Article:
Archive for March, 2012

March 27th, 2012

Wycliffe, SIL & the Current Bible Translation Controversy

Three people have asked me in the past week what I would like Wycliffe and SIL to do in order to resolve the current Bible translation controversy. I told them had these organizations heeded Biblical Missiology Society’s petition, which you can find HERE, this controversy would have been resolved in January. It is Wycliffe and SIL’s own fault this matter is on the verge of bringing them down. All the petition has asked them is for “a written commitment… not to remove Father, Son or Son of God from the text of Scripture.” Apparently, that is still too much to ask of these organizations.

There are a lot of unanswered questions. Wycliffe and SIL leaderships know the answers to questions. In October 2011, Wycliffe USA Senior Vice President Russ Hersman openly admitted to the World Magazine, “200 translation projects Wycliffe/SIL linguists have undertaken in Muslim contexts, about 30 or 40 “employ some alternate renderings” for the divine familial terms.”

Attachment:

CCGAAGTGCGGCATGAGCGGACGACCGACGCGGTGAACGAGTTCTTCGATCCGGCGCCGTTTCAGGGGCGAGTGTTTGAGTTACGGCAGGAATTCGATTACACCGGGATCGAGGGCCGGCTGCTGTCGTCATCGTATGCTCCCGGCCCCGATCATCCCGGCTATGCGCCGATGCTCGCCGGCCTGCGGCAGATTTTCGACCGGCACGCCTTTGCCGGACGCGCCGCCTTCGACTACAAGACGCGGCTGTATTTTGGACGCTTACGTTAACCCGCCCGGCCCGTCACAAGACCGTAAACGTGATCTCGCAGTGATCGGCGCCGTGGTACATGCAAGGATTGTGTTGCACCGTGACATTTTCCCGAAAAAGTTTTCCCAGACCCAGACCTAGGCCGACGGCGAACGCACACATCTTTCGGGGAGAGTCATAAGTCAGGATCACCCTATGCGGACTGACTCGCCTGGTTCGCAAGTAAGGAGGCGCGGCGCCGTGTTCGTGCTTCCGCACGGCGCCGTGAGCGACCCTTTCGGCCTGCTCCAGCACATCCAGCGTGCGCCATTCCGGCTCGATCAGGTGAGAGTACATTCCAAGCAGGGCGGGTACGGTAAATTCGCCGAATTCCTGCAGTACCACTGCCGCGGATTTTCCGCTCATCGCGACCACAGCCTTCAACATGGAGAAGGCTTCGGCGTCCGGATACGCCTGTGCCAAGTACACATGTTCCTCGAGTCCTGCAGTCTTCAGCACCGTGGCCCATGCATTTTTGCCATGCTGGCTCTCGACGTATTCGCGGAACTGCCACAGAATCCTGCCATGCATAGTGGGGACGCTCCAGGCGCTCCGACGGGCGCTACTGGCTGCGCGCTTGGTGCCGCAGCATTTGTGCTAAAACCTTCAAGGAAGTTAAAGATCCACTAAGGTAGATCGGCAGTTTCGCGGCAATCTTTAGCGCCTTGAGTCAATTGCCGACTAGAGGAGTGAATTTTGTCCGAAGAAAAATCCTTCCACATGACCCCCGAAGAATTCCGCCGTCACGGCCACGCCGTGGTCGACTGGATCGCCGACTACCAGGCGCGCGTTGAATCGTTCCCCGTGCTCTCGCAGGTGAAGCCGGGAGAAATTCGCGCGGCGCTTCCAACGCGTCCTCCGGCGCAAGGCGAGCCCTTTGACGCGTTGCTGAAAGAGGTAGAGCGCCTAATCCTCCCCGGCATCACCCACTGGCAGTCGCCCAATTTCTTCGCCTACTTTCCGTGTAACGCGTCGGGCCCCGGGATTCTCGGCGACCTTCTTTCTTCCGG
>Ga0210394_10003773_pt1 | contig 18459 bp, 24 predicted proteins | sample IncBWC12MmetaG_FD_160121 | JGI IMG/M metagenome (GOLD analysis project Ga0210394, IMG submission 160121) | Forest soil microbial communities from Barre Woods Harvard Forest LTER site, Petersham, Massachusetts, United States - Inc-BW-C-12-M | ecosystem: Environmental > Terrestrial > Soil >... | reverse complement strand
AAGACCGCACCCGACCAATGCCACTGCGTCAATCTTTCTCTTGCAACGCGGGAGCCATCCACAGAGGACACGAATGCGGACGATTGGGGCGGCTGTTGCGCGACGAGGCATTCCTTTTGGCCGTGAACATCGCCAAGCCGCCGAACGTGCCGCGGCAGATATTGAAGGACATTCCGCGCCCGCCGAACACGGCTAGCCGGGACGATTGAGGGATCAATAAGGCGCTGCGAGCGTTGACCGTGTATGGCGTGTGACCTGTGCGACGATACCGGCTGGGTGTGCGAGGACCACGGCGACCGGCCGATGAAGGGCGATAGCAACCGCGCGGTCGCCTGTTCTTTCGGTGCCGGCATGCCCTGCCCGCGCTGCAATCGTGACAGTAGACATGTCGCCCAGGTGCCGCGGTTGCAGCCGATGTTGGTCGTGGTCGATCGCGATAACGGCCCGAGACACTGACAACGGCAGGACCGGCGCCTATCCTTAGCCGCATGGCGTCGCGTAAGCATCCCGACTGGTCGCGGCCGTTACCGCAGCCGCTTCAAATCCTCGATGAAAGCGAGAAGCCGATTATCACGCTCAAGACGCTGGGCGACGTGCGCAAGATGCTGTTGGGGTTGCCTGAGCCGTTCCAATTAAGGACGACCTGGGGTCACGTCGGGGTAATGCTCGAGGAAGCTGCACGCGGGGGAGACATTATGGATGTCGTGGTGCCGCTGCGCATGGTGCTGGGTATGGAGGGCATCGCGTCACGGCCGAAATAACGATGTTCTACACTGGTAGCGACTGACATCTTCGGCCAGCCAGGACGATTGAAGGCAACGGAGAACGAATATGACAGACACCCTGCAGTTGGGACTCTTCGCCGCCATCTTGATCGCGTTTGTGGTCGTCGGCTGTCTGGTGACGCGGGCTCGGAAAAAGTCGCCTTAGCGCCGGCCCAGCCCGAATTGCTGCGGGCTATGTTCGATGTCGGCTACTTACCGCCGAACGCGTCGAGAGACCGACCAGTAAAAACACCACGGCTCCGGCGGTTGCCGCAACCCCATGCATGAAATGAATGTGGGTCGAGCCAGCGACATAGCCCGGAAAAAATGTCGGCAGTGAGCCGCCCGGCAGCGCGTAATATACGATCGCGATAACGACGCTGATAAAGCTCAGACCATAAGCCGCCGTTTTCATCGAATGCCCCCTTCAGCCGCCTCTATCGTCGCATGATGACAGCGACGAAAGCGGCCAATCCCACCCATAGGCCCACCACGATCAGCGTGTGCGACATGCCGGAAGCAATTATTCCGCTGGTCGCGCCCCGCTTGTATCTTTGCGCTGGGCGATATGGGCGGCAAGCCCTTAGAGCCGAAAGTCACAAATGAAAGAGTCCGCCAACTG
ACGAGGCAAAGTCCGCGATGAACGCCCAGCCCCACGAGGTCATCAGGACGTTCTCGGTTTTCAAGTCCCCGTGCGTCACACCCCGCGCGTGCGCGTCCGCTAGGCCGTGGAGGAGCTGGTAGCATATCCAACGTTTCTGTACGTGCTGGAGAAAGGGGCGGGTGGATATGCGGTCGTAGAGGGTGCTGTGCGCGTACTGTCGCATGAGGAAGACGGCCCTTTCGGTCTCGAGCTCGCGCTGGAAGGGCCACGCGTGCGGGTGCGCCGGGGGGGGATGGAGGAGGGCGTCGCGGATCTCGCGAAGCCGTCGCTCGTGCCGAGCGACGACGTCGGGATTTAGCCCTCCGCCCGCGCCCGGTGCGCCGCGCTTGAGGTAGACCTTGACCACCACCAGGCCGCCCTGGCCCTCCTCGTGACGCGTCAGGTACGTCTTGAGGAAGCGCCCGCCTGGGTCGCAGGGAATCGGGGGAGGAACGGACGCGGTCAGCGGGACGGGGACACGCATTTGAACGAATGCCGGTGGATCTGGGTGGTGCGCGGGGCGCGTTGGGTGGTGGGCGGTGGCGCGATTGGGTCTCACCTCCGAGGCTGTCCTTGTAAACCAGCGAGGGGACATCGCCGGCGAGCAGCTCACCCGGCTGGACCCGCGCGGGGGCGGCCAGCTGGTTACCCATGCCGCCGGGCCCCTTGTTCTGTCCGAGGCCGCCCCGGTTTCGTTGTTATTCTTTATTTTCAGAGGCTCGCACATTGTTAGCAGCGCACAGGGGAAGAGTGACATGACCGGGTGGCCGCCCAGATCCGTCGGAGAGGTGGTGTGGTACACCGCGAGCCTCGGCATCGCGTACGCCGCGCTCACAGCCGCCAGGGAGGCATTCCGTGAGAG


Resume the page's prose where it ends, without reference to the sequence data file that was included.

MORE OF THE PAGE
What are these translations? I contacted Wycliffe and SIL on January 11 via email after their disastrous initial response to the petition and did not get an answer. (Please read Wycliffe/SIL response and Biblical Missiology’s Fact Check HERE.) I called them on January 18 (Wycliffe Orlando and SIL Dallas). Wycliffe Orlando Office promised someone would call me back by the next day. I never heard from anyone. Then again on January 24 I called, and did not get an answer. Mark you; this was before I wrote my first Yahoo! News article. After the article, finally someone returned my calls but did not answer any questions. I am committed to writing on this issue until I get the answers.

So far, all the translations in the current controversy, which Wycliffe has admitted involvement—thanks to the petition—removes ‘Father’ and ‘Son’ from the Trinity.